Testosterone and cortisol in coalitional competition

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Testosterone and cortisol in coalitional competition

Please use this identifier to cite or link to this item: http://hdl.handle.net/10355/5728

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dc.contributor.advisor Geary, David C. en_US
dc.contributor.author Oxford, Jonathan K., 1980- en_US
dc.date.accessioned 2010-02-23T17:15:00Z
dc.date.available 2010-02-23T17:15:00Z
dc.date.issued 2008 en_US
dc.date.submitted 2008 Fall en
dc.identifier.other OxfordJ-120108-T11856research.pdf en_US
dc.identifier.uri http://hdl.handle.net/10355/5728
dc.description The entire thesis text is included in the research.pdf file; the official abstract appears in the short.pdf file; a non-technical public abstract appears in the public.pdf file. en_US
dc.description Title from PDF of title page (University of Missouri--Columbia, viewed on October 2, 2009). en_US
dc.description Thesis advisor: Dr. David C. Geary. en_US
dc.description Includes bibliographical references. en_US
dc.description M.A. University of Missouri--Columbia 2008. en_US
dc.description Dissertations, Academic -- University of Missouri--Columbia -- Psychology. en_US
dc.description.abstract Fourteen teams of three young men competed in within-group and between-group videogame tournaments. Salivary cortisol and testosterone levels were assessed twice before and twice after each tournament, along with intelligence, anxiety, mood, personality and social variables. Men high on self-reported social leadership traits and who ranked first or second across both teams showed increased testosterone following the between-group competition and increased cortisol following the within-group competition. Low ranking men on winning teams did not show an increase in testosterone, but high ranking men on losing teams did. Although a between-group team effect did not emerge for testosterone, there were consistent differences in hormone response comparing the between- and within-group matches; testosterone was related to performance in the between-group match and cortisol in the within-group match. Implications are discussed in terms of men's competitive responses when competing against teammates compared to when competing against an unfamiliar team. en_US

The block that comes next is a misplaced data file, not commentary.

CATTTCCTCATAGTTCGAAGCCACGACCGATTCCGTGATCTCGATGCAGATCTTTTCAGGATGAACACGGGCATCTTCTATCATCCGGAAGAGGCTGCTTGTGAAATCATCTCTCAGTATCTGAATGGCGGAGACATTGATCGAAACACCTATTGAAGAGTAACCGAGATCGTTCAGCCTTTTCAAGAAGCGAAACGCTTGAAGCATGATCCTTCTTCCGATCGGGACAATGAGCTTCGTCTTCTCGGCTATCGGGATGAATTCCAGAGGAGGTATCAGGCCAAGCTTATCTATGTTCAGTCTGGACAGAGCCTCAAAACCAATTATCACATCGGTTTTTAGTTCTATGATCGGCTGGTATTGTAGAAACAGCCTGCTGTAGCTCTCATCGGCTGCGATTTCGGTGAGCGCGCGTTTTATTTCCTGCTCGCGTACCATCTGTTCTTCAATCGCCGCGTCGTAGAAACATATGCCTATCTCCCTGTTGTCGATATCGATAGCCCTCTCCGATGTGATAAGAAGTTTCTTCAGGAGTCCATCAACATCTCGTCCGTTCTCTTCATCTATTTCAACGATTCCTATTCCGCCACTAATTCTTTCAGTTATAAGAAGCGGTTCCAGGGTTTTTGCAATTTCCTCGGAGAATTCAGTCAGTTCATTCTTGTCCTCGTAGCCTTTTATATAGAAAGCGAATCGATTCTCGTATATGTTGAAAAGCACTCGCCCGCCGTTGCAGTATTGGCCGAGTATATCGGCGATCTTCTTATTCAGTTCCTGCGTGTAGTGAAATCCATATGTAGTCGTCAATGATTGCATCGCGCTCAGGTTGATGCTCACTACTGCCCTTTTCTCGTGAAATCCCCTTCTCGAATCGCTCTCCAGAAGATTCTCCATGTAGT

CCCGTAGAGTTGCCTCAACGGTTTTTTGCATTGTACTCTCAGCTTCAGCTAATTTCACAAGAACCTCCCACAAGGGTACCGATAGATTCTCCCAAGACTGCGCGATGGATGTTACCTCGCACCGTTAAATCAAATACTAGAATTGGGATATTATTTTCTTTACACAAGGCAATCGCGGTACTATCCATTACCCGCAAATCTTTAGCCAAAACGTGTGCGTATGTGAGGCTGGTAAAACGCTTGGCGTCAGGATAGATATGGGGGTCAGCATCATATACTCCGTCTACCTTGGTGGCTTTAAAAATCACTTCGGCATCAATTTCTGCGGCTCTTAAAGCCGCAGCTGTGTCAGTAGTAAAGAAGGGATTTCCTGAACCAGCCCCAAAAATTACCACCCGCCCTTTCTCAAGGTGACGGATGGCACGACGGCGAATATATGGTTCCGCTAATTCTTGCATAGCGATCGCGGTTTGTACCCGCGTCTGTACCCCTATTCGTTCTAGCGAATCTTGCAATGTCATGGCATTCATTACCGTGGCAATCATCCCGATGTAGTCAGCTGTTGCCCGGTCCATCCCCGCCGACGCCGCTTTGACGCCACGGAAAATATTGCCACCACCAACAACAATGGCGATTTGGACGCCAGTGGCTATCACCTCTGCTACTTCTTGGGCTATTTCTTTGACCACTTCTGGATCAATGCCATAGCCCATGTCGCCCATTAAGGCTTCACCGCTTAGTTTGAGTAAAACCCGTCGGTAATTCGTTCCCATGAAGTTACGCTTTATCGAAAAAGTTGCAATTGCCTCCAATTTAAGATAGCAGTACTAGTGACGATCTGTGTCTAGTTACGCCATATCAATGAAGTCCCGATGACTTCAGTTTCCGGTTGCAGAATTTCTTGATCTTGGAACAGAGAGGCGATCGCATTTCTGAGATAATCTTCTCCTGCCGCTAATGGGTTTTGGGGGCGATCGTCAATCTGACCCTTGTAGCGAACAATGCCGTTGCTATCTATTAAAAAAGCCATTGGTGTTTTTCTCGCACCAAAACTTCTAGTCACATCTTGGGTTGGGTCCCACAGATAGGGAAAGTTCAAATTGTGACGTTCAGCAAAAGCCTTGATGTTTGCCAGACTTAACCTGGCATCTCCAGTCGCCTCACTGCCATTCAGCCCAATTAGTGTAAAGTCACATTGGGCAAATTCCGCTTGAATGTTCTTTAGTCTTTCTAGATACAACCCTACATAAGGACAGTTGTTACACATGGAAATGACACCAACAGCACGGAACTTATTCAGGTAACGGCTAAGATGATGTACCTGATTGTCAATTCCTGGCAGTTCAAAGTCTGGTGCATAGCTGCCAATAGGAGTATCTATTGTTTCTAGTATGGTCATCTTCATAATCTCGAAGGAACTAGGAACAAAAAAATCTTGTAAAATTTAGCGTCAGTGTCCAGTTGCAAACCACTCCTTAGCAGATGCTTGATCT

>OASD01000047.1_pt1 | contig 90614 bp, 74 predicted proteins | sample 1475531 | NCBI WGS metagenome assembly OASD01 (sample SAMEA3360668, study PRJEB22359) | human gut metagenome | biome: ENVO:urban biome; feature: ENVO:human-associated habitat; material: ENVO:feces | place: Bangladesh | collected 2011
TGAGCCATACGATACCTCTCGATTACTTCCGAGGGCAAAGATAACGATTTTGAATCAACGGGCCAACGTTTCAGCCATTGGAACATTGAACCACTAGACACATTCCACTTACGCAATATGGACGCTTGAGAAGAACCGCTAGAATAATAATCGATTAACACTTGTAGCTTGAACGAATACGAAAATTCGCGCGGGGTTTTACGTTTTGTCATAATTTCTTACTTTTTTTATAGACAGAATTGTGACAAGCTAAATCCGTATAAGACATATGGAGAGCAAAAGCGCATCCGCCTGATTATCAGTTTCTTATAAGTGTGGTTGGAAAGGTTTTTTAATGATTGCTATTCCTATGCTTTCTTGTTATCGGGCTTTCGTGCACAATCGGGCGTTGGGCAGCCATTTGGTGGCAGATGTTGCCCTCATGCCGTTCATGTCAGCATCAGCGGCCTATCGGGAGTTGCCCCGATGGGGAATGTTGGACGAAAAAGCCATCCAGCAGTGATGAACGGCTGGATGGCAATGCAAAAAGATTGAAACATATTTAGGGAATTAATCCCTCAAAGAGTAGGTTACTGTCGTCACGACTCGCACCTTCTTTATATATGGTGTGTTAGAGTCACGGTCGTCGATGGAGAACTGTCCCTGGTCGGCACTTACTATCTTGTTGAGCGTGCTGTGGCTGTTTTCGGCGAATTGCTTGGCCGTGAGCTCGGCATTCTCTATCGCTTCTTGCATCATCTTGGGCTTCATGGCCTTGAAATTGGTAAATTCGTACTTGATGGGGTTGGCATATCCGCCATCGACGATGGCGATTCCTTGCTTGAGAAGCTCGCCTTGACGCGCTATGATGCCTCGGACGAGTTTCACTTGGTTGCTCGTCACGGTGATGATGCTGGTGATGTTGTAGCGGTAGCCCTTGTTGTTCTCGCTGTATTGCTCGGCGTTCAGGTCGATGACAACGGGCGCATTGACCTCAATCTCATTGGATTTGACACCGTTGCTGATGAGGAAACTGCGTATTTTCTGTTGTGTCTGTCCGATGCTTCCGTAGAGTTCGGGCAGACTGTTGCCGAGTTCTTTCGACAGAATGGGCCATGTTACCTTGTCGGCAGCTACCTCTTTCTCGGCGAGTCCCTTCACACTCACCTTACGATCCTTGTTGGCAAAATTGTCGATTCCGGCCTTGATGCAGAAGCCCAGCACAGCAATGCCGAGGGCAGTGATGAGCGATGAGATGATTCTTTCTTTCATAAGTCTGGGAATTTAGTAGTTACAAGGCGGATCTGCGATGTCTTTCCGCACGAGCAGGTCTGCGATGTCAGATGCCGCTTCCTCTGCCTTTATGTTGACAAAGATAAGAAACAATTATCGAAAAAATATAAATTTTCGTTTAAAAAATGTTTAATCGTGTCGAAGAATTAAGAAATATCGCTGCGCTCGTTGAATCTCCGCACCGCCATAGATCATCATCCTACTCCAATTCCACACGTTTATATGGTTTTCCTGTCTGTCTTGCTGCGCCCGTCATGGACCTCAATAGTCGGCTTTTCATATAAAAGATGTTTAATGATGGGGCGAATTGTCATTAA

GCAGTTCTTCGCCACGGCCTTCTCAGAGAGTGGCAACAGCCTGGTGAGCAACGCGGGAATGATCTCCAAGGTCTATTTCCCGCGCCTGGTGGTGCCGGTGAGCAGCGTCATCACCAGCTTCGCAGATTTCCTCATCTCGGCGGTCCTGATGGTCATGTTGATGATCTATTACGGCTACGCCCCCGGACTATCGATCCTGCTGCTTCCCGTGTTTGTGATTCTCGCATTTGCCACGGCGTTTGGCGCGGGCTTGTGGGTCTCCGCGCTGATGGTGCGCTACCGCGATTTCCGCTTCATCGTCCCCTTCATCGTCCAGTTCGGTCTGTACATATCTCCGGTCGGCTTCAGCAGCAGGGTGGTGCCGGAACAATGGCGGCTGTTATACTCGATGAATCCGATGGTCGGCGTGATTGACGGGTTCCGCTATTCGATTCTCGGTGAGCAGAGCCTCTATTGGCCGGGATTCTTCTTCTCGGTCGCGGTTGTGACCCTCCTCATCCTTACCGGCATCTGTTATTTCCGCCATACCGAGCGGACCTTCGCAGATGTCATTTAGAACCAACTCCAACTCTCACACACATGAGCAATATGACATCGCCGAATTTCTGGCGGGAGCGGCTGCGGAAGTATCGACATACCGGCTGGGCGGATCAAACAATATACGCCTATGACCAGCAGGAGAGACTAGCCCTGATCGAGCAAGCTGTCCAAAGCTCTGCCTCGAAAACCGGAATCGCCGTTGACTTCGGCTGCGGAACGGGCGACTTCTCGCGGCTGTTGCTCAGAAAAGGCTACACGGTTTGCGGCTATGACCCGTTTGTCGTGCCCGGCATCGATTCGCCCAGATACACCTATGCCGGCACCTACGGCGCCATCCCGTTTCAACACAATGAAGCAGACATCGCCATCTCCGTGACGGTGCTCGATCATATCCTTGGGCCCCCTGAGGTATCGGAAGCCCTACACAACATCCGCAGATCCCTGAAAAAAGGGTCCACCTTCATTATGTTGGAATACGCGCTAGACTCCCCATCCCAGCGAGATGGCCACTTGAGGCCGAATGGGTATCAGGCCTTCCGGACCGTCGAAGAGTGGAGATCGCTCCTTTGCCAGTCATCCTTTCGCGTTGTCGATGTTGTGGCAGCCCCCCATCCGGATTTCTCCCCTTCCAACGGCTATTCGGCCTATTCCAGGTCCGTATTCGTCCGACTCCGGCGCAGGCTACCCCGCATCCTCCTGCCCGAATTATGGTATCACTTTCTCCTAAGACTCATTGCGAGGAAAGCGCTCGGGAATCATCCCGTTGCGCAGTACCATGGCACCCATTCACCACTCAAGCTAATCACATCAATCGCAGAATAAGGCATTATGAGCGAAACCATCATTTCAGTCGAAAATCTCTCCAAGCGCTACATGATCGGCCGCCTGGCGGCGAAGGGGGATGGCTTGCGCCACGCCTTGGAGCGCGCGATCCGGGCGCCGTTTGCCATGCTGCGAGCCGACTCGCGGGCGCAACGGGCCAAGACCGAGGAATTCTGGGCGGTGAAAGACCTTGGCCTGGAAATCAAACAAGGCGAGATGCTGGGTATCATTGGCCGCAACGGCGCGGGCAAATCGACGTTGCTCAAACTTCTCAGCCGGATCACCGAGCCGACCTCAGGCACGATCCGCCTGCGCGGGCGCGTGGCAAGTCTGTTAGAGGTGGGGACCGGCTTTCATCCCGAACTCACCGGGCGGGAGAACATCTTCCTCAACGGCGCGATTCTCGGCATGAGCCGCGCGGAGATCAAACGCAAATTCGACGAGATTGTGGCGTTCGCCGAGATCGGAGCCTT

dc.language.iso en_US en_US
dc.publisher University of Missouri--Columbia en_US
dc.relation.ispartof 2008 Freely available theses (MU) en_US
dc.subject.lcsh Human behavior -- Endocrine aspects en_US
dc.subject.lcsh Stress (Physiology) -- Endocrine aspects en_US
dc.subject.lcsh Competition (Psychology) en_US
dc.subject.lcsh Hydrocortisone en_US
dc.subject.lcsh Testosterone en_US
dc.title Testosterone and cortisol in coalitional competition en_US
dc.type Thesis en_US
thesis.degree.discipline Psychology en_US
thesis.degree.grantor University of Missouri--Columbia en_US
thesis.degree.name M.A. en_US
thesis.degree.level Masters en_US
dc.identifier.merlin .b71544264 en_US
dc.identifier.oclc 444747512 en_US
dc.relation.ispartofcommunity University of Missouri-Columbia. Graduate School. Theses and Dissertations. Theses. 2008 Theses


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